Recently documents have come to light unveiling US plans to destroy the moon as a display of nuclear strength, evoking the ever-controversial truths and untruths surrounding The Moon Landings.
Live television drama serial The Moon Landings was broadcast between 1969 and 1972, at the height of Cold War hostility. The show portrayed a dystopian 1969 in which the colonisation of Earth’s biggest satellite is the ultimate accolade. It provoked widespread controversy, as well as critical acclaim for its cutting-edge special effects which were light-years ahead of anything seen on the state television of the Soviet Union. Their own effort, Gagarin and Sputnik, pre-dated its US counterpart, though its dynamic duo of daring cosmonaut and comically inept space-probe achieved nothing of the dramatic power of The Moon Landings. Two of the most memorable characters in the series’ three-year run, Neil Armstrong and Buzz Aldrin, respectively portrayed by Burt Lancaster and John Whitehead, are responsible for much of the success of the show. It is estimated that 500 million people heard Lancaster’s iconic declaration: ‘It’s one small step for man, one giant leap for mankind,’ a line cooked up by one of the strongest team of writers ever assembled. Images of the men playing golf and bouncing around like giant white rabbits provided a satirical downplay on the events of the Vietnam War which was tearing American consciousness apart.
The show’s success inevitably bred conspiracy theories surrounding the events portrayed in the narrative. One of the most persistent ideas hinges on the belief that the fictional organisation NASA actually exists, and sent men on missions to the moon over the 1969-1972 period. The United States government has for decades laughed off these allegations, but the allegations prompted CBS to release a documentary in 1983, Making The Moon Landings, which included behind-the-scenes footage taken during the filming of the show in the network’s state-of-the-art Hollywood studio.
However, precious few hardline conspiracy theorists were swayed by the assertations of the documentary, arguing that the move was an effort to deflect public attention from John Whitehead, who in 1981 appeared to suffer a mental breakdown. Over the next two years he was to become one of the main proponents of the theory, arguing categorically that he and Armstrong really had stepped foot on the moon, leaving a reflector-array that ‘anyone with an appropriate laser and a telescope could observe.’ CBS publicly distanced itself from its former star, and he is noticeably absent from the documentary. Recently Whitehead attracted the attention of the media again after a violent encounter with an ardent supporter of the CBS narrative.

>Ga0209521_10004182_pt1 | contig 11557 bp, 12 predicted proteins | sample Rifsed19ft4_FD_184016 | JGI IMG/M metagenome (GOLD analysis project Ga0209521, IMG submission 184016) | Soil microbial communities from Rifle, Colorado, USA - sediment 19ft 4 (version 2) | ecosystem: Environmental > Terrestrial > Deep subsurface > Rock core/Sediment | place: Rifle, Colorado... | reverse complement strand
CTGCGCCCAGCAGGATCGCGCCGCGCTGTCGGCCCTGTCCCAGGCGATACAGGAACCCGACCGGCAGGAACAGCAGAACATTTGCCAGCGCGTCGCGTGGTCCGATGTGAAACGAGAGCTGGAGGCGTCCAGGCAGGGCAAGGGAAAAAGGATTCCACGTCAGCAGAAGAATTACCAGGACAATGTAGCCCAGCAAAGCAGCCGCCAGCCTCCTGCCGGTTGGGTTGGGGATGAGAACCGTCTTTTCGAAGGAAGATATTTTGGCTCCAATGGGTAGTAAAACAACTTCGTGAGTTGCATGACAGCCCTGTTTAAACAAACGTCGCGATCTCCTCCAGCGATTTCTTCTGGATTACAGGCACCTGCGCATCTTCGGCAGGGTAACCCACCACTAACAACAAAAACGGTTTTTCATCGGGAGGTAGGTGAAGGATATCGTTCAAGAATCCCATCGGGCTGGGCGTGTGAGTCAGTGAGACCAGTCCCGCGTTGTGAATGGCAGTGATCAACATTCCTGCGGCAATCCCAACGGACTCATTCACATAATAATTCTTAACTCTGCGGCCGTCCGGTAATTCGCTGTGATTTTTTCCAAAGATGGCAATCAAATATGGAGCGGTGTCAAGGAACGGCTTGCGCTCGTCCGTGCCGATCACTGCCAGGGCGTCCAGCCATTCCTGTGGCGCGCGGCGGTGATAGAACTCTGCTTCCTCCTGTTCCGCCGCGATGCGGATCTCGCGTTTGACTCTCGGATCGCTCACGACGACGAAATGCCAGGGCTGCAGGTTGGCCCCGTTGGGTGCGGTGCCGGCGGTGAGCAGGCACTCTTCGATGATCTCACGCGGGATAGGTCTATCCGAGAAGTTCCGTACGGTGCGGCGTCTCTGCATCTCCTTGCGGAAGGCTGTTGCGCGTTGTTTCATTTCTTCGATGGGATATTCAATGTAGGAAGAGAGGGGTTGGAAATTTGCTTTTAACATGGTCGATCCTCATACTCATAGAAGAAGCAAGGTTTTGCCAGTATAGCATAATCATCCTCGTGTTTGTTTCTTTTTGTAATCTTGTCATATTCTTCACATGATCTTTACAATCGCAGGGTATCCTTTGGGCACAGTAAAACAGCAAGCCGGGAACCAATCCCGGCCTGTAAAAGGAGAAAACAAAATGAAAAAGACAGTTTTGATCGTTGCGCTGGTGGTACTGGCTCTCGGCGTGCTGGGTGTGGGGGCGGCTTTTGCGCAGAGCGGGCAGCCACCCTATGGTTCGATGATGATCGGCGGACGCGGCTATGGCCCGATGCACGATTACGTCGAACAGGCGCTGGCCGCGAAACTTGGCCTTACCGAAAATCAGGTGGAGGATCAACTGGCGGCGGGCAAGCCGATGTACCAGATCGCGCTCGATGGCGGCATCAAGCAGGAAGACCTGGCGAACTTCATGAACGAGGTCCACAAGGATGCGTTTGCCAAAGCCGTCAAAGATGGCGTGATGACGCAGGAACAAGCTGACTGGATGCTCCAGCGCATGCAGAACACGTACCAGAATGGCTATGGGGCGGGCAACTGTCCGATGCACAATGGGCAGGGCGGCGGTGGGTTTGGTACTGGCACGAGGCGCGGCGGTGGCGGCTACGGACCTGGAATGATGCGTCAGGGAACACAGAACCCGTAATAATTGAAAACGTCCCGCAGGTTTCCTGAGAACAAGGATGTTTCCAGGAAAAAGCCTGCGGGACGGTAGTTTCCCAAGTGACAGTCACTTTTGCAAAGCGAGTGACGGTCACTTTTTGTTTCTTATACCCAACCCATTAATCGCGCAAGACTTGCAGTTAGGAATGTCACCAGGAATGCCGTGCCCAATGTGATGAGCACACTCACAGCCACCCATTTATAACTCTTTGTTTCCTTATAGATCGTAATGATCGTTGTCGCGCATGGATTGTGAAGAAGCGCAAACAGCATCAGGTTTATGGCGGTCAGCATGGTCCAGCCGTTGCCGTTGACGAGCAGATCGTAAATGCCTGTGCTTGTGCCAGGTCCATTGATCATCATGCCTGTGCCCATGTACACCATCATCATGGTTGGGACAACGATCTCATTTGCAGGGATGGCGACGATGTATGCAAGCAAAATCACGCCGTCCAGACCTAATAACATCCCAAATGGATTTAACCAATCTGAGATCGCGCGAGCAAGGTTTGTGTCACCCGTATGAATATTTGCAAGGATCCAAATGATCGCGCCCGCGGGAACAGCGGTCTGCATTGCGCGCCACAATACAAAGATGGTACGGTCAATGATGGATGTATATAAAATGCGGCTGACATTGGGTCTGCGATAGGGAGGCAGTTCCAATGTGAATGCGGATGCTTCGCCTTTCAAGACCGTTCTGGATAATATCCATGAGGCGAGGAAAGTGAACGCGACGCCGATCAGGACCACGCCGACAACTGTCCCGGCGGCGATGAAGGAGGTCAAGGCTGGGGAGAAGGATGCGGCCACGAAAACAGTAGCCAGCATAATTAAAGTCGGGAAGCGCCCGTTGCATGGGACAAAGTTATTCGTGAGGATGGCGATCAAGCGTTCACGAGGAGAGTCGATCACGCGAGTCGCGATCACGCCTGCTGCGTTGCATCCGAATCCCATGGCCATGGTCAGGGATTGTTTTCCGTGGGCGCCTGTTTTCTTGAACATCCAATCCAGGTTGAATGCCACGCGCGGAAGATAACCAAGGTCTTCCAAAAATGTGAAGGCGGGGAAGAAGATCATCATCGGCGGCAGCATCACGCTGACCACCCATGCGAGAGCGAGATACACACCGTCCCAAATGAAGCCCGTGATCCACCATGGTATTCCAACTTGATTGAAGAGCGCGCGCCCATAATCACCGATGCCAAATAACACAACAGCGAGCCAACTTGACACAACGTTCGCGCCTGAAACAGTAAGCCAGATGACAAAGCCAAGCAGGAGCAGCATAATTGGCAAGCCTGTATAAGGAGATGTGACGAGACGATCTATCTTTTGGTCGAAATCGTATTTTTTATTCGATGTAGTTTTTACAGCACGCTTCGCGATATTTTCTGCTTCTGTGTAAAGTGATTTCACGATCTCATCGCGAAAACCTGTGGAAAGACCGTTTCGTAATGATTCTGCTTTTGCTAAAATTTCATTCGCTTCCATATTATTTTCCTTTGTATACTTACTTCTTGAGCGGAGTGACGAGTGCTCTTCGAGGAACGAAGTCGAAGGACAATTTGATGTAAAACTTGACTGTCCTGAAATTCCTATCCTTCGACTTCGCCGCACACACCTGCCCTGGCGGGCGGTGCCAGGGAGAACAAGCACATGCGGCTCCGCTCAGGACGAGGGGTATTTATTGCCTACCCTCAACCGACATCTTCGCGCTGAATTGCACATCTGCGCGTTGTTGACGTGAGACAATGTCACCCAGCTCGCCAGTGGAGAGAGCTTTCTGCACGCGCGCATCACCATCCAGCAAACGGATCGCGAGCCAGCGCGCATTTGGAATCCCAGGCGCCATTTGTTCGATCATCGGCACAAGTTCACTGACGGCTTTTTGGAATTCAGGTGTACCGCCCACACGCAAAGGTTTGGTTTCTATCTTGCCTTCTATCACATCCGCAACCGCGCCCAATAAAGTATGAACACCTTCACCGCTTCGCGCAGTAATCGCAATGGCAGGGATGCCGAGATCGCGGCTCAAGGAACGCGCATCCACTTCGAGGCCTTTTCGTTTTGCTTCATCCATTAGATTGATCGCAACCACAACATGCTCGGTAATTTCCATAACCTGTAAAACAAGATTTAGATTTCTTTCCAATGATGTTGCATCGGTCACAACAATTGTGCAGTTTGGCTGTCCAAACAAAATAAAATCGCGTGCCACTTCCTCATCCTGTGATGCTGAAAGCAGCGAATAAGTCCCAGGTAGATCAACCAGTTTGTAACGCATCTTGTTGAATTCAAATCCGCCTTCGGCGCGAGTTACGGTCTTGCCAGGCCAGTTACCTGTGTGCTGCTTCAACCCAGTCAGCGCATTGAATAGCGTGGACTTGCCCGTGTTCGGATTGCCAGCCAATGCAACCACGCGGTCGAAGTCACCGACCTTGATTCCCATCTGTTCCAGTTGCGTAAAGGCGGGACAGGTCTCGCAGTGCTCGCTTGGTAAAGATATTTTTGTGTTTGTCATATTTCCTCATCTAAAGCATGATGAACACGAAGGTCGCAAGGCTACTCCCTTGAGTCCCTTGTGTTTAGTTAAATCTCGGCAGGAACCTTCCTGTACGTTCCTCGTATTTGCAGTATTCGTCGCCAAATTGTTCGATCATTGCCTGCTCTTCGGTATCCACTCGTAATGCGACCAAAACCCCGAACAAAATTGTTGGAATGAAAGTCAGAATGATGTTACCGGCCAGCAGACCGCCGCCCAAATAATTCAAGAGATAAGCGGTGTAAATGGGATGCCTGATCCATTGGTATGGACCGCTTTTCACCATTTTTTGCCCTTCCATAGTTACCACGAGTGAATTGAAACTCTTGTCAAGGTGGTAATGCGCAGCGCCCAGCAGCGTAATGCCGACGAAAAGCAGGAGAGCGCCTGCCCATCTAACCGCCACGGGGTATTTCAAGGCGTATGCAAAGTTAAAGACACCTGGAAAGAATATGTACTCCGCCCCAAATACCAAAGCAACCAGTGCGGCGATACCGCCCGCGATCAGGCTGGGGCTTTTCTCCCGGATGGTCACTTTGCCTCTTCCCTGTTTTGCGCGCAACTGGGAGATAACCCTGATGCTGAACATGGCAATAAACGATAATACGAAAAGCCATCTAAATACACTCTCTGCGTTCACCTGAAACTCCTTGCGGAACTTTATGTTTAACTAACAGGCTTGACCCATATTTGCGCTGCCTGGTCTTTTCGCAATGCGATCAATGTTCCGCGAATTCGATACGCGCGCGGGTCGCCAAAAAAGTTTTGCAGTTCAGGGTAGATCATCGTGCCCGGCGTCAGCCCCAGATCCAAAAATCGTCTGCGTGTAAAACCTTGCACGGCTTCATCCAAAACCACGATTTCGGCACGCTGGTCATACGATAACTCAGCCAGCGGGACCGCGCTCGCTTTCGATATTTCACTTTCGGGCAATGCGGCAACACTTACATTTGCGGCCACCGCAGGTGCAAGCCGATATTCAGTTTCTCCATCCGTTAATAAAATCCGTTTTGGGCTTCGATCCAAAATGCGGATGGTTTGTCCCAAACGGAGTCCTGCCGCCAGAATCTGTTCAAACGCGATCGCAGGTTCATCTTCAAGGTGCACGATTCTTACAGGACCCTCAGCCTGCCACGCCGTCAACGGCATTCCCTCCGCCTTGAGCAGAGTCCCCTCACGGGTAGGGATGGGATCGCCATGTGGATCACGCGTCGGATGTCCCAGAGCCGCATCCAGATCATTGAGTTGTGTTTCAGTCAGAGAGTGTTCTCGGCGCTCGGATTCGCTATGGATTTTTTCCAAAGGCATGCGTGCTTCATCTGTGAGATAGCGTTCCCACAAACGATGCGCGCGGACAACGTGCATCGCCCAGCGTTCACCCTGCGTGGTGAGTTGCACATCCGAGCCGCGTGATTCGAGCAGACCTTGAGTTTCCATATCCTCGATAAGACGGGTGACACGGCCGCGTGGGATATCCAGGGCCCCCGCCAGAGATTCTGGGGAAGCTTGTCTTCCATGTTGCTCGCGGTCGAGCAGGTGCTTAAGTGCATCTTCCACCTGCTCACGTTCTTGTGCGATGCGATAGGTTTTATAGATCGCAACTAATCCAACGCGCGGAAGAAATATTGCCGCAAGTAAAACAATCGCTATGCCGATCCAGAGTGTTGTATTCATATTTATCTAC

Surely, if NASA really had gone to the moon in 1969, we would have returned since. David Haddonfield, one of the conspiracy’s prime members, offered his answer, ‘do you have any idea how expensive it was to send men to the moon? If we did it again we’d need another Vietnam to sweep the costs under.’ Commenting on the silence of the United States regarding what he believes is the truth, Haddonfield asks, ‘If you were Nixon, would you have admitted to a multi-billion dollar campaign to send men on some wild goose-chase to a dusty rock when thousands more were getting fighting communism in Vietnam?
Supposedly the missions were completed at a time when the most complex computerised technology known to man closely resembled today’s more inferior mobile telephones , and to this assertation Haddonfield has no answer. Certainly he and other conspiracy theorists will continue to hunt for clues in their pursuit of what they see as the truth. Could they be right? If so, the implications for American culture could be astounding. Could Cold War thriller The Bay of Pigs prove a documentary? How about one-off special Watergate? And let’s not forget 2003’s 3-part presidential parody, George Bush, Jr.